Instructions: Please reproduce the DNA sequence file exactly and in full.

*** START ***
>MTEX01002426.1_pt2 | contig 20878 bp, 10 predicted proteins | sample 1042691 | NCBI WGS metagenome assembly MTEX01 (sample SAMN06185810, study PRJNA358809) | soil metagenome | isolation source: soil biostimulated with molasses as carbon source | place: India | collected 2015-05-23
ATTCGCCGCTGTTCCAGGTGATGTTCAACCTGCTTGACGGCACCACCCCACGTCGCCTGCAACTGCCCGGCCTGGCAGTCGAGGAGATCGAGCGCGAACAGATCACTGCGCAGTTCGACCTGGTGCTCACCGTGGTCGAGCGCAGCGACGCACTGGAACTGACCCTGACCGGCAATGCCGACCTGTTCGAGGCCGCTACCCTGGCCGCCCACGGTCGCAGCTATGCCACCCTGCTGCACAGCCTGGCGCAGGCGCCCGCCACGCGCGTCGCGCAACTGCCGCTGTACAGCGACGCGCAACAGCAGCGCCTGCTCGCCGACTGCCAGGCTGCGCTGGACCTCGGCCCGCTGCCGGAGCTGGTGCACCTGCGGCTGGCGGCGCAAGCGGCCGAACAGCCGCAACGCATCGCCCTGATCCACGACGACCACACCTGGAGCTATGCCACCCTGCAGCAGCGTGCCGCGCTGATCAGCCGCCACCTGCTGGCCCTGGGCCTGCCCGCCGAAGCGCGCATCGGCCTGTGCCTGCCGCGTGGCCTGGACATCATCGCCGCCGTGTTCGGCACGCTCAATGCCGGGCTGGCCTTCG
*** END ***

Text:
>MTEX01002426.1_pt2 | contig 20878 bp, 10 predicted proteins | sample 1042691 | NCBI WGS metagenome assembly MTEX01 (sample SAMN06185810, study PRJNA358809) | soil metagenome | isolation source: soil biostimulated with molasses as carbon source | place: India | collected 2015-05-23
ATTCGCCGCTGTTCCAGGTGATGTTCAACCTGCTTGACGGCACCACCCCACGTCGCCTGCAACTGCCCGGCCTGGCAGTCGAGGAGATCGAGCGCGAACAGATCACTGCGCAGTTCGACCTGGTGCTCACCGTGGTCGAGCGCAGCGACGCACTGGAACTGACCCTGACCGGCAATGCCGACCTGTTCGAGGCCGCTACCCTGGCCGCCCACGGTCGCAGCTATGCCACCCTGCTGCACAGCCTGGCGCAGGCGCCCGCCACGCGCGTCGCGCAACTGCCGCTGTACAGCGACGCGCAACAGCAGCGCCTGCTCGCCGACTGCCAGGCTGCGCTGGACCTCGGCCCGCTGCCGGAGCTGGTGCACCTGCGGCTGGCGGCGCAAGCGGCCGAACAGCCGCAACGCATCGCCCTGATCCACGACGACCACACCTGGAGCTATGCCACCCTGCAGCAGCGTGCCGCGCTGATCAGCCGCCACCTGCTGGCCCTGGGCCTGCCCGCCGAAGCGCGCATCGGCCTGTGCCTGCCGCGTGGCCTGGACATCATCGCCGCCGTGTTCGGCACGCTCAATGCCGGGCTGGCCTTCG